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My neural network is a normal feed-forward and back prop. Has 10 outputs, which should be a vector where one of the output is 1, and the rest 0. So something like [0,0,0,0,1,0,0,0,0]. So an output I would expect is something like this:

[0.21332215,0.13782996,0.13548511,0.09321094,0.16769843,0.20333131, 0.06613014,0.10699013,0.10622562,0.09809167]

and ideally once trained, this:

[ 0.21332215,0.13782996,0.93548511 ,0.09321094 ,**0.9**676984,0.20333131, 0.06613014,0.1069901,0.10622562, 0.09809167]

When I have 30 neurons on the hidden layer, and a learning rate of > 0.1 but < 1, i get these results. However, when i have 100 neurons on hidden and have a learning rate of 0.01, i get results like this:

[  1.75289110e-05,1.16433042e-04 ,2.83848791e-01,4.47291309e-02, 1.63011592e-01,8.12974408e-05 , 1.06284533e-03 , 2.95174797e-02, 7.54112632e-05, 1.33177529e-03]

Why is this? Is this what over-learning looks like?

Then, when I change the learning rate to 0.0001 with 100 neurons on hidden, it gets normal results again.

So my question is: how should the learning rate affect the hidden layer count? Should bigger hidden layers mean lower learning rates?

1 Answer

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by (44.6k points)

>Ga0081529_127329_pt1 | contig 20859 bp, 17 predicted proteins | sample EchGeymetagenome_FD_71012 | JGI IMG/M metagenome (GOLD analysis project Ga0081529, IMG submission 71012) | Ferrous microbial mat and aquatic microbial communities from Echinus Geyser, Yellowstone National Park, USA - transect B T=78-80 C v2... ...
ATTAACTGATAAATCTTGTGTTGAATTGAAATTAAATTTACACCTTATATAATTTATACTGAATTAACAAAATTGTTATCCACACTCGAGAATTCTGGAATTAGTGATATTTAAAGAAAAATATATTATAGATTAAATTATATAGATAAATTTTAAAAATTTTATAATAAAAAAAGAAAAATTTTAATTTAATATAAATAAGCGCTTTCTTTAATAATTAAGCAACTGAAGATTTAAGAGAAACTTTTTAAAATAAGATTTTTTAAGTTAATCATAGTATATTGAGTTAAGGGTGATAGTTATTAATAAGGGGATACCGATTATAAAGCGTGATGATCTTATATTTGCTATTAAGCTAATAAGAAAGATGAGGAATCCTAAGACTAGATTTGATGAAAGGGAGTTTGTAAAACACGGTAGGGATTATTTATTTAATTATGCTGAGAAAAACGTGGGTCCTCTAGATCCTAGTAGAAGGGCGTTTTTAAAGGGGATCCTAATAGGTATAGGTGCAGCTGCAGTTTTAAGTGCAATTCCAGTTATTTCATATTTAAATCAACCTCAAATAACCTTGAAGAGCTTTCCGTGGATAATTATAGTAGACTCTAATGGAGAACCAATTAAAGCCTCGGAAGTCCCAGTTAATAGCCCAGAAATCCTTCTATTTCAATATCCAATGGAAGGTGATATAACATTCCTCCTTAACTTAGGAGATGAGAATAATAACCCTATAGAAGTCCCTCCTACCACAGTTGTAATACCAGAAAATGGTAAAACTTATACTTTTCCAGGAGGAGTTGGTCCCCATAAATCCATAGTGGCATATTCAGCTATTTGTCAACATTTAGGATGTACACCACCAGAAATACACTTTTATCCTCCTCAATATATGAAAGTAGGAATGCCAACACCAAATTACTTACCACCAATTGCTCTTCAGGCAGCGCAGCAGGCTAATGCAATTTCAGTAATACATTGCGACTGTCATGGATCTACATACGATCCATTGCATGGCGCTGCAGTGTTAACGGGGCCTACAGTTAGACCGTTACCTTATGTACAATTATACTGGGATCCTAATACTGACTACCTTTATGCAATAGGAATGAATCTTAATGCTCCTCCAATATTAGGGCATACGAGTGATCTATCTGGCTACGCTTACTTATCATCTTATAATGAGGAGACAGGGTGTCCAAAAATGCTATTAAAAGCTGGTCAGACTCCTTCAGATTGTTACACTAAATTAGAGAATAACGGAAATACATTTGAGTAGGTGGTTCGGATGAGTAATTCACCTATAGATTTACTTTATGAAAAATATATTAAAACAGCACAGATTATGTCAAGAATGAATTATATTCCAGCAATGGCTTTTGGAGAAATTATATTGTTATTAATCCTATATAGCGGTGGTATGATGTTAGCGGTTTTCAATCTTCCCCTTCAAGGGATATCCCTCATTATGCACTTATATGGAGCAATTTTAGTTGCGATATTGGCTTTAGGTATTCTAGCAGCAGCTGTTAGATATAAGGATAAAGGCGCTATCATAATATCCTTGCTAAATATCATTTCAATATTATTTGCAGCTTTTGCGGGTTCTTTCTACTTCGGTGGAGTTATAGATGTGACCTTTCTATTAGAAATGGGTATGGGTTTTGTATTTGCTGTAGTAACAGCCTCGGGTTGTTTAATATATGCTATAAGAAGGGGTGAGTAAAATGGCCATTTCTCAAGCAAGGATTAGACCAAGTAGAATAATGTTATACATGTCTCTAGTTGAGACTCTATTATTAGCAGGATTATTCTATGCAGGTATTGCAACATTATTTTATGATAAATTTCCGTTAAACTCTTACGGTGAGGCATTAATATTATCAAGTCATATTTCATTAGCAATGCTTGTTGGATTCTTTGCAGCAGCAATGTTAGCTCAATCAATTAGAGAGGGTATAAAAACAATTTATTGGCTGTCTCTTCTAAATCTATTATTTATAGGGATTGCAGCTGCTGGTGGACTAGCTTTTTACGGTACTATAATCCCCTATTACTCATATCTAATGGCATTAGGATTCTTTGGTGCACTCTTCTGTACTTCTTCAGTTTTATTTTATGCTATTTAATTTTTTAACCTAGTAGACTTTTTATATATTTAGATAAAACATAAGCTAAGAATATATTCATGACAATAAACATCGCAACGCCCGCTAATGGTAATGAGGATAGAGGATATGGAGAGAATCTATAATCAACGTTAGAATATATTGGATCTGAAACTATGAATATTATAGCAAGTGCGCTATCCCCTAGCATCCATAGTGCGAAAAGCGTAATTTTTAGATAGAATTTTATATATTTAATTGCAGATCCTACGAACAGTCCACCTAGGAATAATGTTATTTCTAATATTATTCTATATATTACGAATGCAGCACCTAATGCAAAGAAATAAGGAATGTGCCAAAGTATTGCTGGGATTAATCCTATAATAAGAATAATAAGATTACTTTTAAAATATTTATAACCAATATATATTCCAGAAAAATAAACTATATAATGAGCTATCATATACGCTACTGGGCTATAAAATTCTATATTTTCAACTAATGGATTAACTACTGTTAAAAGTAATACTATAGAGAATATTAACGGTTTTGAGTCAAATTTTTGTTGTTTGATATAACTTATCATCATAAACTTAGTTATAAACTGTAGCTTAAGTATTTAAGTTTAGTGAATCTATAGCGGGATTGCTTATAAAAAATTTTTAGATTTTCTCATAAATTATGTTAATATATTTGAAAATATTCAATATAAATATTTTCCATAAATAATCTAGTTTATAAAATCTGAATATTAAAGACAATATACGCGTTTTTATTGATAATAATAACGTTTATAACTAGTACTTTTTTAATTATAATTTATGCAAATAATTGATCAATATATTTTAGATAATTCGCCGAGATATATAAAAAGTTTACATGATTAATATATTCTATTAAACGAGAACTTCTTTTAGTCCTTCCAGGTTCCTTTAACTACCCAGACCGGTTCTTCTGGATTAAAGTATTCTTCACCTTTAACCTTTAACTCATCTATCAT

You should not bother about changing the learning rate if you change the number of hidden units, because the difference is negligible.

Optimization algorithms like Adagrad and Adadelta calculate a different learning rate for each weight.

I would say ‘negligible’ because apparently, a more complicated optimization surface might need a smaller learning rate (‘complicated’ means it has sharper gradients and more wavey-ness).

It can be said that there is a slight relationship between the hidden unit count and the learning rate, in general, when you increase the hidden unit count, you obtain a more heavily parameterized model with a higher capacity and such a model is always more prone to overfitting on the same training set. 

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